Evgeny Morozov, a valuable and constant critic of evovling capitalism, raises several questions about the fantasies spun by Silicon Valley in response to Edward Snowden’s revelations about the pervasive monitoring of life by the National Security Agency.
But the spying debate has quickly turned narrow and unbearably technical; issues such as the soundness of US foreign policy, the ambivalent future of digital capitalism, the relocation of power from Washington and Brussels to Silicon Valley have not received due attention. But it is not just the NSA that is broken: the way we do – and pay for – our communicating today is broken as well. And it is broken for political and economic reasons, not just legal and technological ones: too many governments, strapped for cash and low on infrastructural imagination, have surrendered their communications networks to technology companies a tad too soon.
The collapse of government management of throughput as a common good has been an enduring feature of the digital age, and one encouraged by the very people who now promise to lift all threats hovering over the monitored public, or “consumers.” When we became primarily consumers — users of goods, rather than citizens who, among other things, shopped — evolving economic opportunity passed to technologists who would rather treat their innovations as purely positive, even though technology always carries benefits and disadvantages in at least equal measure. Why should we trust anyone without demanding a thorough understanding of what they are doing to our lives, their motivations and the rewards?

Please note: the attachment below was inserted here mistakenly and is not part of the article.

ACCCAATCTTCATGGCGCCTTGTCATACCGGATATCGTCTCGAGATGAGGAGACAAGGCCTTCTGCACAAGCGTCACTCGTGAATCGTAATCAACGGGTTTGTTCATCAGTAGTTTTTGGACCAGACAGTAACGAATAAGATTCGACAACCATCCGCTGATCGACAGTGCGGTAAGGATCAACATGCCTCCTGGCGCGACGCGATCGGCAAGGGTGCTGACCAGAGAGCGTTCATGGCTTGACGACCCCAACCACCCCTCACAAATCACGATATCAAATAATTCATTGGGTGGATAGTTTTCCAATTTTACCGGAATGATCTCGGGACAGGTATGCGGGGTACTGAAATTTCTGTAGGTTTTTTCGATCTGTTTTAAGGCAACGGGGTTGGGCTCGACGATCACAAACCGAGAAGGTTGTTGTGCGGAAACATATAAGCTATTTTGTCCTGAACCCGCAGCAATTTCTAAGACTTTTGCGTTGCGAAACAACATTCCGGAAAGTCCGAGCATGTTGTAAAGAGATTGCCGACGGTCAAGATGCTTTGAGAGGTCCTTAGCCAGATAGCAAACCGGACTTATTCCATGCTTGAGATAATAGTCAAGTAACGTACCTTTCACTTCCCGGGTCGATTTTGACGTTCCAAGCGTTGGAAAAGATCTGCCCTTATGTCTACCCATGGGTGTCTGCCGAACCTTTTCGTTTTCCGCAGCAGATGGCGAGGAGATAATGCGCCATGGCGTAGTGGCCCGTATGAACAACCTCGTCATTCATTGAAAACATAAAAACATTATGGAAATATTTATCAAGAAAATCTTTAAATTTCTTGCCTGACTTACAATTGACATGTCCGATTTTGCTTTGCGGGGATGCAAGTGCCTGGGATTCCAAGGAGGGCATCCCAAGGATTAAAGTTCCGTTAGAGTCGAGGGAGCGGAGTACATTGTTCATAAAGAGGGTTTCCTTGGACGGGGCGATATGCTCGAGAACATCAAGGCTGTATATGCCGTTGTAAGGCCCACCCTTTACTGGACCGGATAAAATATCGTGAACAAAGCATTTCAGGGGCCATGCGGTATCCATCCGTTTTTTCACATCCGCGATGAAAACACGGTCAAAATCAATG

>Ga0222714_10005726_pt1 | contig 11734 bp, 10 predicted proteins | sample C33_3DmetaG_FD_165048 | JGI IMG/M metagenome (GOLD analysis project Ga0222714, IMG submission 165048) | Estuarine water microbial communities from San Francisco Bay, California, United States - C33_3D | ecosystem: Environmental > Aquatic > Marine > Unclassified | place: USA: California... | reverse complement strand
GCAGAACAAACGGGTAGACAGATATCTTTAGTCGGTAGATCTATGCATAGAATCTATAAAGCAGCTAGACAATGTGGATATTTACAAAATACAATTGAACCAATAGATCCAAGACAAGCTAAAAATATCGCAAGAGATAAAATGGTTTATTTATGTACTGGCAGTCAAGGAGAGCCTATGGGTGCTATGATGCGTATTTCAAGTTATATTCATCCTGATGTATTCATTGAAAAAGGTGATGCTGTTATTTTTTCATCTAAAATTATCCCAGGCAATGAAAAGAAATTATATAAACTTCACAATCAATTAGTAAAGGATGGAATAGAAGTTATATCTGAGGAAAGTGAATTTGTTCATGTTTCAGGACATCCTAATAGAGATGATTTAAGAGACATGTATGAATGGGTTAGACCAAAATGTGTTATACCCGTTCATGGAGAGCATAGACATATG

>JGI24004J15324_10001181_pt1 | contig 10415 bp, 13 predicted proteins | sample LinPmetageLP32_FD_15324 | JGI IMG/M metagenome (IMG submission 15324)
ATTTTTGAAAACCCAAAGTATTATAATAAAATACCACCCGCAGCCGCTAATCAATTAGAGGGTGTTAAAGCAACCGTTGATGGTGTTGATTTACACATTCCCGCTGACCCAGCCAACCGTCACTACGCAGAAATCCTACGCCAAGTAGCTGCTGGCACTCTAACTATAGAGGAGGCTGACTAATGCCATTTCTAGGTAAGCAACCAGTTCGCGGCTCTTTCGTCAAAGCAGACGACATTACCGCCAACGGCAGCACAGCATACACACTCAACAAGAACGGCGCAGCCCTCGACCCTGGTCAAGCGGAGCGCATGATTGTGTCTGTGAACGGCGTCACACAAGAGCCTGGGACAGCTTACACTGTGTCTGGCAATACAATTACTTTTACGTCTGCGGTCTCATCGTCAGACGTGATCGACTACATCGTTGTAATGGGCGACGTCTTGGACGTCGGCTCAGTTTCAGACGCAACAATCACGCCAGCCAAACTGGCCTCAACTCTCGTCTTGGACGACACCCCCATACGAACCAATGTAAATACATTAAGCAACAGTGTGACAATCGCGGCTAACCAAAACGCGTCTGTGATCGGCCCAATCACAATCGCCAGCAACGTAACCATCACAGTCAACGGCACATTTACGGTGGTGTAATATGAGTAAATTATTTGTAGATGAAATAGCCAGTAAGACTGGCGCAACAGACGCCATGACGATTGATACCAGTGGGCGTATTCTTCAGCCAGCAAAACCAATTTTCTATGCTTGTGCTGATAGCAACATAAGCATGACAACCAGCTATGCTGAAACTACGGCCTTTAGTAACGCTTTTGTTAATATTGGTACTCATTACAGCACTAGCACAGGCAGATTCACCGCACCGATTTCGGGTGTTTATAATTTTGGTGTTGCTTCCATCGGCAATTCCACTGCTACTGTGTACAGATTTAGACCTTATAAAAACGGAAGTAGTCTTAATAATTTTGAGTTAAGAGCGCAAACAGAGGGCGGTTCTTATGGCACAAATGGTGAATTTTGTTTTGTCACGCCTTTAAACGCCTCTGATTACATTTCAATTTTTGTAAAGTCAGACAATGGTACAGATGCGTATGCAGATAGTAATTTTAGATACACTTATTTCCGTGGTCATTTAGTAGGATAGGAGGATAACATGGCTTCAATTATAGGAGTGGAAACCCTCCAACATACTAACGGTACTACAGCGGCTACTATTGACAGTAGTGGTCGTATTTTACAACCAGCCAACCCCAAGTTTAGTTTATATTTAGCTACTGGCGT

But we’ve sold off our infrastructure and now we recognize implicitly — as anyone who has been paying attention for the past 20 years should have known — that the communication channel is owned by the operator. We should insist that the content of communication is not part and parcel of the channel that transmits it. We need to own our ideas and preferences.
Sometimes, I start to wonder if Snowden isn’t a plant or dupe himself, a convenient fool who unveiled much less than he thinks he did. The fact that he “escaped” to Russia of all places and now sends his missives, thoughtful though he may be, seems unlikely, improbable. When I first broke the news that the NSA had interfered with public cryptography standards back in the 1990s, the NSA made itself very clear, via direct communication and surveillance, including monitoring my home and work phone numbers — a government insider warned me explicitly about this — that it was displeased. But it also maintained, as it does today, that such interference was necessary, in that case because the National Institute of Standards and Technology wasn’t capable of putting cryptography into place without expert assistance from the NSA.
We’ve got plenty of experts vying for influence over our lives. Enough, even when we benefit from their participation. We should be debating more energetically than ever before the rationales and assumptions that are reshaping our polity into only an economy, in which personal power is apportioned by existing economic means other than the quality of our ideas in the natural competition among citizens for a voice in the process.